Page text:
Your Planet Needs You

Posted on Under Science

Your Planet Needs You! gives glimpses into the world of 2050 and explores how we will survive on a changing planet.
The exhibition focuses on some of the most pressing issues facing us today, including global resources, climate change, and our options for a sustainable future.

Comments on the exhibition have included:

  • “A great family day out!” – Ben Fogle
  • “The Science of Survival gives visitors an insight into the science behind how we may deal with climate change and other environmental challenges that we’ve heard so much about in recent years.” – Chris West, Director, UK Climate Impacts Programme
  • “Fantastically innovative … Attention grabbing” – The Guardian
  • “Refreshingly upbeat” – Evening Standard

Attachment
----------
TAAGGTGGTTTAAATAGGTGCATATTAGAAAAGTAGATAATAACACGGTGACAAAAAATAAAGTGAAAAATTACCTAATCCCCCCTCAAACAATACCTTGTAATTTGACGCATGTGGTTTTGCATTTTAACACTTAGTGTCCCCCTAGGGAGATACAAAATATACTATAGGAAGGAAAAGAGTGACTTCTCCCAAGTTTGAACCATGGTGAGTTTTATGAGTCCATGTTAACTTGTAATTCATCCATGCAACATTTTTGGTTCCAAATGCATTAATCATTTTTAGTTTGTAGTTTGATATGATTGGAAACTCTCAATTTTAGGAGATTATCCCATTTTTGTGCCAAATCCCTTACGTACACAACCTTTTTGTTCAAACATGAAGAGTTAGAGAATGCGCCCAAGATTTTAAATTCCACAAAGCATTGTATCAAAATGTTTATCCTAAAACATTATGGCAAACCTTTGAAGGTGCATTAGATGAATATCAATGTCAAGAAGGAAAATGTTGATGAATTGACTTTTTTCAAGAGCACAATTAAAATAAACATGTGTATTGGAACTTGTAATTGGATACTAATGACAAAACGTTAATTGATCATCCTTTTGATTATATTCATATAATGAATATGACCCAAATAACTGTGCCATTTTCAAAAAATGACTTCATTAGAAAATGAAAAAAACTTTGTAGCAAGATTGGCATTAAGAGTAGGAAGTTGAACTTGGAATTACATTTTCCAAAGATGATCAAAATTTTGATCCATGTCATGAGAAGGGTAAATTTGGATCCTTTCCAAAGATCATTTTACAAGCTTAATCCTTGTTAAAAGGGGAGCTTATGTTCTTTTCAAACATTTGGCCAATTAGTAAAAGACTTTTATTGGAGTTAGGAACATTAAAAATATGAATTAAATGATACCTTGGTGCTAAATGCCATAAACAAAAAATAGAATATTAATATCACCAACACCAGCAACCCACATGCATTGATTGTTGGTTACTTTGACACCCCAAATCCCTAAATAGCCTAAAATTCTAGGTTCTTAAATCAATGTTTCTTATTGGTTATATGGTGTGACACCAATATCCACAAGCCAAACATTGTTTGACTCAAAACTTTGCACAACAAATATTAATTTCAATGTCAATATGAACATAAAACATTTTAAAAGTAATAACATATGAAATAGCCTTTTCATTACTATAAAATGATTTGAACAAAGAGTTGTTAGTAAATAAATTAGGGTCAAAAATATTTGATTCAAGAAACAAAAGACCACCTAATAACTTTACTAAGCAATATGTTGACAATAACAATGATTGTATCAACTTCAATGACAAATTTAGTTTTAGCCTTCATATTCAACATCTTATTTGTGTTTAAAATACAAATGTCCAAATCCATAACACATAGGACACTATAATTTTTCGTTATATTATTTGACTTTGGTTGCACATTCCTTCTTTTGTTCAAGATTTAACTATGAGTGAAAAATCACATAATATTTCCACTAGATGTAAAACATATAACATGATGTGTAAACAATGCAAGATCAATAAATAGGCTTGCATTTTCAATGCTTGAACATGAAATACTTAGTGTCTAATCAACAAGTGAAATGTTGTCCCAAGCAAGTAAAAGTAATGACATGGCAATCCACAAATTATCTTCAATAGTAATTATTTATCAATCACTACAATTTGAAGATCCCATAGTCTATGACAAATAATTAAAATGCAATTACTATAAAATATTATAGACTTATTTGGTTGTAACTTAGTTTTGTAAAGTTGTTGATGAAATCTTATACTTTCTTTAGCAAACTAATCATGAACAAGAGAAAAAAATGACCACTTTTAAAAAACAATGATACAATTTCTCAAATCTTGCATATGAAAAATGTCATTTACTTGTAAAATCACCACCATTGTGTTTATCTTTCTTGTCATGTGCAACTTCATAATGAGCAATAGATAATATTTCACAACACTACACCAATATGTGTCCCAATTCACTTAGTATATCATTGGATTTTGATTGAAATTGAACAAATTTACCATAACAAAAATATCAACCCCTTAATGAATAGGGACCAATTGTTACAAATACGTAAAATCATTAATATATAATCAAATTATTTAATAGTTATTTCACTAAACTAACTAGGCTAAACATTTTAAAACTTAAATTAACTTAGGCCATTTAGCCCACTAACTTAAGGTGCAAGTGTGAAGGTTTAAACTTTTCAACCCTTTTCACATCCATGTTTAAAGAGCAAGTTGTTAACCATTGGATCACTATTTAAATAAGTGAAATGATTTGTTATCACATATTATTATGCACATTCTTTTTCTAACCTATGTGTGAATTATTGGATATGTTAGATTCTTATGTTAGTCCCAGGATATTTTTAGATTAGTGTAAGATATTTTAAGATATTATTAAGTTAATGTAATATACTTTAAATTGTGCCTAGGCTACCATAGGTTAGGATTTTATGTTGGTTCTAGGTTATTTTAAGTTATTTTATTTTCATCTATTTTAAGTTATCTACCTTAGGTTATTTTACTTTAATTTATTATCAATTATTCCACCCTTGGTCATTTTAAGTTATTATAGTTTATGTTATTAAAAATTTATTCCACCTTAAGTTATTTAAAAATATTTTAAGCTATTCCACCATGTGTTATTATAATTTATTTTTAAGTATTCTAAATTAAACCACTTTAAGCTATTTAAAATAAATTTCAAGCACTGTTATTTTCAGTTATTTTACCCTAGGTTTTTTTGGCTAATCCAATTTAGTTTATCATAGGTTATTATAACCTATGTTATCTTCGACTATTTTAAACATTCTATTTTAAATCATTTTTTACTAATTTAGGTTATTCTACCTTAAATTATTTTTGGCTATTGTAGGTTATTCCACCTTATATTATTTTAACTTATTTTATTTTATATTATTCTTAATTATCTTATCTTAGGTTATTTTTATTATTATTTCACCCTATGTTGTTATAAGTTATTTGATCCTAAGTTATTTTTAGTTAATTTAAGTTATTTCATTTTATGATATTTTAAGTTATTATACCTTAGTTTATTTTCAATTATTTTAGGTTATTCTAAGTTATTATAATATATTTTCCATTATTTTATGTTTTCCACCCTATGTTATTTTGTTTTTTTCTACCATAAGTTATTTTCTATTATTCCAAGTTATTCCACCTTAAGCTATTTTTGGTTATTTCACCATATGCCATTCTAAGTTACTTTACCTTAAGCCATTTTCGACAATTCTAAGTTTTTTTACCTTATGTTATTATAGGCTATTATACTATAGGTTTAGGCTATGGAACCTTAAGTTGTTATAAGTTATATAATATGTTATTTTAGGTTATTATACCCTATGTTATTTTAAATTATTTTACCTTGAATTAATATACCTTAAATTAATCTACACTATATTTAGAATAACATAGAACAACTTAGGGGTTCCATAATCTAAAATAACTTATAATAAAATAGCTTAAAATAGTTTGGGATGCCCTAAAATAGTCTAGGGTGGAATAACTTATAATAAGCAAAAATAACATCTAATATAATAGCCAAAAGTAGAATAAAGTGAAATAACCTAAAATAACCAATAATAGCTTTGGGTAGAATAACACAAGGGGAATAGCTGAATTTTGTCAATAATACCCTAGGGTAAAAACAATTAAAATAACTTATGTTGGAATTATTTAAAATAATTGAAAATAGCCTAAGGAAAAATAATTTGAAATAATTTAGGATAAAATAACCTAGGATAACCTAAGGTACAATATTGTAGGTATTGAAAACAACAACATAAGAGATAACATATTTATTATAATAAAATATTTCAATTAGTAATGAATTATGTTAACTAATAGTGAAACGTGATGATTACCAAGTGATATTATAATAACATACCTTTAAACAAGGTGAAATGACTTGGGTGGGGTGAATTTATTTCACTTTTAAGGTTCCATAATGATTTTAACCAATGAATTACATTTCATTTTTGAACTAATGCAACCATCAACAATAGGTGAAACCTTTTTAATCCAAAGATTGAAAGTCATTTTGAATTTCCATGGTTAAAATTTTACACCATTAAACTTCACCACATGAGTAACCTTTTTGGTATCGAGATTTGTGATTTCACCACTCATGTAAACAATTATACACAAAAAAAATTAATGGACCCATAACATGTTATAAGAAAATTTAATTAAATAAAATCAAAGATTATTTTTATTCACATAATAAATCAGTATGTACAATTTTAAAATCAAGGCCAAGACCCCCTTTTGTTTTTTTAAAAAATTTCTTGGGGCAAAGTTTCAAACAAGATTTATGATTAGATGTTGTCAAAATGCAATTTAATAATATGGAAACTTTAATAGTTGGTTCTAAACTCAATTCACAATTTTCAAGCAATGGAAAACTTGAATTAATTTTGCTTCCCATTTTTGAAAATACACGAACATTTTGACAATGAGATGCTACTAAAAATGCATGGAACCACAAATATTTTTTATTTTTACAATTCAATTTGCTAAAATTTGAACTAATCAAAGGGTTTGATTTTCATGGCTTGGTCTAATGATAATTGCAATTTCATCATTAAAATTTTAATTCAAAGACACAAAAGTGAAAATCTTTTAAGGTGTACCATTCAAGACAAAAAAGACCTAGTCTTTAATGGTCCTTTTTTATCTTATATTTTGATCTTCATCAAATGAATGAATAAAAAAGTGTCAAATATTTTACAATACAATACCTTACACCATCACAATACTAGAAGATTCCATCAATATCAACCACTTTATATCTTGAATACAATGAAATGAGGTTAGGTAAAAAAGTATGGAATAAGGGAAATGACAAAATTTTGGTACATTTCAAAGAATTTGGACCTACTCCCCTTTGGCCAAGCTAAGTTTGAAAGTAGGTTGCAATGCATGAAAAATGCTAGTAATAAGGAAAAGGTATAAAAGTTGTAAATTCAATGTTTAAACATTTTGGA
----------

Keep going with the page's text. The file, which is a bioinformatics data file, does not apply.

• “Thought-provoking, informative and fun” – Metro

Welcome to 2050

At the start of the exhibition you will meet Buz, Eco, Tek and Dug – your guides from the city of 2050 who have found a way to communicate with you from the future. These four will provide advice on different ways to tackle the challenges ahead and live more sustainably.

The exhibition is divided into sections called Drinking, Eating, Enjoying, Moving, Building and Future City which look at what we need to survive and how changing climate and resources could affect our lives. Amongst other things, you will explore new places to find water for the city of 2050, sit down to eat with other visitors and trade food for dinner, explore shopping in 2050, check out new vehicle technologies in a racing game and even design your own future home.

All the decisions you make along the way are included in the Future City at the end of the exhibition. You will see that we all make different choices based on our different priorities and that these will have major effects on the world of tomorrow.

Changing climate and resource availability mean the way we live will change, but we can make positive choices to affect our futures.

This exhibition was previously known as The Science of Survival and was launched at the Science Museum in London.